For 1,334 reviews, this critic has graded:
  • 48% higher than the average critic
  • 2% same as the average critic
  • 50% lower than the average critic
On average, this critic grades 3.3 points higher than other critics. (0-100 point scale)

Ann Hornaday's Scores

  • Movies
  • TV
Average review score: 63
Highest review score: 100 Seymour: An Introduction
Lowest review score: 0 Whatever Works
Score distribution:
1,334 movie reviews
    • 61 Metascore
    • 80 Ann Hornaday
    For all the pain and loss that The Kite Runner depicts, it is still a film of exhilarating, redemptive humanity, conveying an enduring sense of hope.
    • 62 Metascore
    • 80 Ann Hornaday
    Blessedly free of the self-righteous histrionics and sentimentality that so often cheapen powerful personal stories.
    • 75 Metascore
    • 80 Ann Hornaday
    Given the current heightened tenor of religious rhetoric and paranoia, it may well wind up pushing brand-new buttons today. To quote Michael Palin quoting Jesus, "There's just no pleasing some people."
    • 84 Metascore
    • 80 Ann Hornaday
    It's a gentle, surprising little movie whose rewards lie in what its characters don't say as much as in what they do.
    • 85 Metascore
    • 80 Ann Hornaday
    Nearly every scene rings with its own ragged truth, which becomes increasingly painful as Dan's addiction becomes more unmanageable and as he refuses to confront the untenable politics of his own behavior.
    • 69 Metascore
    • 80 Ann Hornaday
    Beautifully shot and edited with swift efficiency, Black Gold joins a cadre of recent films that shine a welcome light on how the stuff we buy gets to us and, more to the point, how the price of that stuff often has little to do with its real cost.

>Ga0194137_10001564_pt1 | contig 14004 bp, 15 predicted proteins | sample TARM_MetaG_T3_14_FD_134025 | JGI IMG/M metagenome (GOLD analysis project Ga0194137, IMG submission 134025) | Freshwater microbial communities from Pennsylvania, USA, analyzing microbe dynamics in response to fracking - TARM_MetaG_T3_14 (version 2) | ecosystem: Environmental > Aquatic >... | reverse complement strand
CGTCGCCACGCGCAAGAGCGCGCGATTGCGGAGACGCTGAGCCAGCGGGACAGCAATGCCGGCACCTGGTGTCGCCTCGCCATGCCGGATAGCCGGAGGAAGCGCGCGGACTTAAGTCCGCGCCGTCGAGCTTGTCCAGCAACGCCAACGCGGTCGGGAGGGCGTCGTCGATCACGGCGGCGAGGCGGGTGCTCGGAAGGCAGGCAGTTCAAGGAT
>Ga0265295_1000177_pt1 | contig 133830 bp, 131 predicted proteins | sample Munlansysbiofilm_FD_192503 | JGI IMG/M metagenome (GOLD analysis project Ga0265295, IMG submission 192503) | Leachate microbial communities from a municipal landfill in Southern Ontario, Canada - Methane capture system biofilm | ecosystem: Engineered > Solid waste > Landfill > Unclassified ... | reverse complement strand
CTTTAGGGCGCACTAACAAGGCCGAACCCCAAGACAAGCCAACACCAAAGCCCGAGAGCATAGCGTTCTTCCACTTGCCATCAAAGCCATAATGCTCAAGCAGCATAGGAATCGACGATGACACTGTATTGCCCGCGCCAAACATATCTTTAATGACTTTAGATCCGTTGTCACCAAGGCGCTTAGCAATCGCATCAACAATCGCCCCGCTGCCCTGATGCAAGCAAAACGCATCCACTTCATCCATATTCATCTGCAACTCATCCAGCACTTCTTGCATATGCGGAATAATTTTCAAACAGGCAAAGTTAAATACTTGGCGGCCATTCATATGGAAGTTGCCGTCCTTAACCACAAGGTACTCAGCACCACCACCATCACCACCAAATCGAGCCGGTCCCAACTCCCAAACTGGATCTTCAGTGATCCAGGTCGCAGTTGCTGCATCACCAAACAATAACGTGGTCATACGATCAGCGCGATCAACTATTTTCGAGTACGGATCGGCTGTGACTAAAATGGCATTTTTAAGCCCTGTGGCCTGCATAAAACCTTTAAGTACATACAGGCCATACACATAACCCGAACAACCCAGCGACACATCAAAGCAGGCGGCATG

• 85 Metascore
    • 80 Ann Hornaday
    Along with such colleagues as Abbas Kiarostami and Moshen Makhmalbaf, Panahi has perfected the art of realist filmmaking,
    • 62 Metascore
    • 80 Ann Hornaday
    Tells Yuri's story with the same bravado and stylishness as Scorsese at his finest, with bigger-than-life characters and situations splashing across the screen in breathtaking scale.
    • Washington Post
    • 64 Metascore
    • 80 Ann Hornaday
    If the setting is claustrophobic, it's also bracingly beautiful, a contradiction that is every bit in keeping with Sokurov's preference for ambiguity over clarity.
    • 64 Metascore
    • 80 Ann Hornaday
    Imbued with a greater degree of psychological darkness than before.
    • 87 Metascore
    • 80 Ann Hornaday
    Like all the Dardennes' films, L'Enfant is a vivid, Dickensian report from the most dispossessed precincts of society. But the film concludes on an optimistic note, at least for the Dardennes. It's still the worst of times, the filmmakers seem to suggest, but we're still capable of humanity, if not hope.
    • 76 Metascore
    • 80 Ann Hornaday
    Engaging entertainment and a great work of art.
    • 82 Metascore
    • 80 Ann Hornaday
    A crafty, swift, subtly stylish thriller.
    • 62 Metascore
    • 80 Ann Hornaday
    With one foot planted in the world of comic book fantasy and the other firmly stuck in the grim realities of high school, this is one of those rare family films that truly work for the whole family, even if Mom and Pop might find themselves needing earplugs during some exceedingly long and loud passages.